The Pith: the genetic relationships between bacteria in our stomach can tell us a lot about the relationships between various groups of people. Additionally, the distribution of different strains of bacteria may have significant public health implications.
The above image is from a paper which was pushed online yesterday in PLoS ONE: Evolutionary History of Helicobacter pylori Sequences Reflect Past Human Migrations in Southeast Asia. It’s a paper which caught my attention for several reasons. First, I’ve exhibited some curiosity about the history and prehistory of Southeast Asia of late. Elucidating this region’s historical dynamics may bear upon more general questions of human evolutionary and cultural process. Second, H. pylori is a fascinating organism whose connection to specific human populations is tight enough that it can shed light on past interactions of different groups. In short, just like humans H. pylori exhibits regional specificity and local history. But additionally, H. pylori is also subject to natural selection after introduction into a new population, and so can serve as a window upon cultural contacts which might otherwise leave a light demographic footprint. In other words, the spread of H. pylori across human populations may be compared to the spread of Buddhism. This religion came to China and Japan with some Buddhists of South and Central Asian origin, but by and large its spread was memetic rather than through natural increase of a Buddhist population.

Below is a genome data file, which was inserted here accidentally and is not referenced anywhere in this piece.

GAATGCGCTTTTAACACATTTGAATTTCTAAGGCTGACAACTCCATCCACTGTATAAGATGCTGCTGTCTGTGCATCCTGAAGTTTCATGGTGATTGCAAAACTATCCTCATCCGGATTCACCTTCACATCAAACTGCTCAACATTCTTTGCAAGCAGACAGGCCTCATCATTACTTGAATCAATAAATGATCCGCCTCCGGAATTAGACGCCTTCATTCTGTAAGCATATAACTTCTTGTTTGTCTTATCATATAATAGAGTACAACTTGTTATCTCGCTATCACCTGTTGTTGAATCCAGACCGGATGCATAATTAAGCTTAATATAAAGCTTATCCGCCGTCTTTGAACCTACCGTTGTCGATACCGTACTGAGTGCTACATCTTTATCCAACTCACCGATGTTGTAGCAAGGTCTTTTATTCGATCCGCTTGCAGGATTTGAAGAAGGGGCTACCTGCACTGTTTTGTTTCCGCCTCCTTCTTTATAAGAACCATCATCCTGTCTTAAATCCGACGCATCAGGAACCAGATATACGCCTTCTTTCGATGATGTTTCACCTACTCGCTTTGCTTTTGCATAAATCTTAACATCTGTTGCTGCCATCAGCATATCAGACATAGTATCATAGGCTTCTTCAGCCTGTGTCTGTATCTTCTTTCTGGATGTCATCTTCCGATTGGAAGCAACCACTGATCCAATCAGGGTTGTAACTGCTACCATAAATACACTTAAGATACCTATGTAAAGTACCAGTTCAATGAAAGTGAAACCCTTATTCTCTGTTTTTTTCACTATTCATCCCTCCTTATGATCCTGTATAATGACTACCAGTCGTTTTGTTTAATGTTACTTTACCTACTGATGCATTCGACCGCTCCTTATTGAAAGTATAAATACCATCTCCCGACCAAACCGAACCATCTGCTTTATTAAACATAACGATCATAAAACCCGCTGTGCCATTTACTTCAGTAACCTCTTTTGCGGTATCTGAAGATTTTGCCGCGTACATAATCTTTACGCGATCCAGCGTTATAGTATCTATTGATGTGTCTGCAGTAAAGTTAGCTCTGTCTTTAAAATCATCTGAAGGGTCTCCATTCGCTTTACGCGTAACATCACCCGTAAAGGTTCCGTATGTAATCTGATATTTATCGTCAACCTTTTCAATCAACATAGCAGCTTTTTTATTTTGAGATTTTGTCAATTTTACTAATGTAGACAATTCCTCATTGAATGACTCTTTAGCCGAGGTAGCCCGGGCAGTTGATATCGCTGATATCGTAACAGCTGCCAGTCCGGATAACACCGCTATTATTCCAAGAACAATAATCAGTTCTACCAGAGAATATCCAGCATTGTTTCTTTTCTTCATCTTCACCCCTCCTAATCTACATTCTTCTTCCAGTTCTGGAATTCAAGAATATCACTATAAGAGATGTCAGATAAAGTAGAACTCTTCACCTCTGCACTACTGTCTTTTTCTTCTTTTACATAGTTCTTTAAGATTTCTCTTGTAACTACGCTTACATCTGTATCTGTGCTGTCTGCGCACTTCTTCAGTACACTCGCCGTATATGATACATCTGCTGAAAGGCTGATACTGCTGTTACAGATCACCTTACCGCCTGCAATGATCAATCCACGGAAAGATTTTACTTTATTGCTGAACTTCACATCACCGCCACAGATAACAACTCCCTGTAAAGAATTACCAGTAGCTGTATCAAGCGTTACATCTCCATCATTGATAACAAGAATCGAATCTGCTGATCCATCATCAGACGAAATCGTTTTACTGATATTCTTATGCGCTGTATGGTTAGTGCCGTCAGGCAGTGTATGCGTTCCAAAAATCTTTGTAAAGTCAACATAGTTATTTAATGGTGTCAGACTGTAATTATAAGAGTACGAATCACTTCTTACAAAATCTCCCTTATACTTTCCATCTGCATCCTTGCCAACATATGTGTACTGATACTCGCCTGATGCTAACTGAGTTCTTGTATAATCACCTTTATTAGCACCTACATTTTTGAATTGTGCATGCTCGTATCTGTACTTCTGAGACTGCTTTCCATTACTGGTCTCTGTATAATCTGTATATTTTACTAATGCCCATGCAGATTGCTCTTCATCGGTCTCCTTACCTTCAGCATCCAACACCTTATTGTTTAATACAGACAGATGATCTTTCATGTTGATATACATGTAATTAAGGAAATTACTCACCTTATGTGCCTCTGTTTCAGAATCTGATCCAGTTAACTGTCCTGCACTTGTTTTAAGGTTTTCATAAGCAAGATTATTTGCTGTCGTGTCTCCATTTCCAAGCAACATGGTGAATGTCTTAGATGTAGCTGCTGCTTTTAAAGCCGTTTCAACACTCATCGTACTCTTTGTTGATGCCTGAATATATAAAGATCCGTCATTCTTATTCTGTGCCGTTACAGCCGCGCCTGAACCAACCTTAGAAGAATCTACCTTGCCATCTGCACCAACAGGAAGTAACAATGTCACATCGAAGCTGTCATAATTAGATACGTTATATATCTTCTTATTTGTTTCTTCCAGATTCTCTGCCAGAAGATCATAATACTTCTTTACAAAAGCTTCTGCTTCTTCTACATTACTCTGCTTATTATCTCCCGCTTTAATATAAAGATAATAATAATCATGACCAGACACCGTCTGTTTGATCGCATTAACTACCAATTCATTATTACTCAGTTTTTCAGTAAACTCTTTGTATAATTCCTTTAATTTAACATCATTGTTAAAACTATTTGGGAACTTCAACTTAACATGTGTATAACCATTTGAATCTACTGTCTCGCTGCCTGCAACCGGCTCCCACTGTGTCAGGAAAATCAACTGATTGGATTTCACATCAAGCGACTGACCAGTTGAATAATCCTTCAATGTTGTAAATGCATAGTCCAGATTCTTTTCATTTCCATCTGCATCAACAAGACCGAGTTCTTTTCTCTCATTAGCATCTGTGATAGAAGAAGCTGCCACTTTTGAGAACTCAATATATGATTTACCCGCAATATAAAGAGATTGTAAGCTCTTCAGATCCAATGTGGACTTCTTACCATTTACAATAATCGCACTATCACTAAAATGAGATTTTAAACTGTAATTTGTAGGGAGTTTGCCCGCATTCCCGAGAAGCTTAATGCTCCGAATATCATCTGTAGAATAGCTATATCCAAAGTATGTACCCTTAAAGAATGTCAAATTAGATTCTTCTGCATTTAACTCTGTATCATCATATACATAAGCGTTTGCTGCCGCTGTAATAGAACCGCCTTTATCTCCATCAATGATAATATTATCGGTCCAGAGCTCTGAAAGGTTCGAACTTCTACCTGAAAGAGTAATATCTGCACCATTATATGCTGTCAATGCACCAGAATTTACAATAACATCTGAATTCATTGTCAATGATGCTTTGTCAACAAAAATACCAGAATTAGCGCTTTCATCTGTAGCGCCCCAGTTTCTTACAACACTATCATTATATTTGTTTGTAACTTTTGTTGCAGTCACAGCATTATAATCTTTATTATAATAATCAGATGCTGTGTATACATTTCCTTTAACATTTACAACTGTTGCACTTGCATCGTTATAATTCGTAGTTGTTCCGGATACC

First, let’s hit the abstract: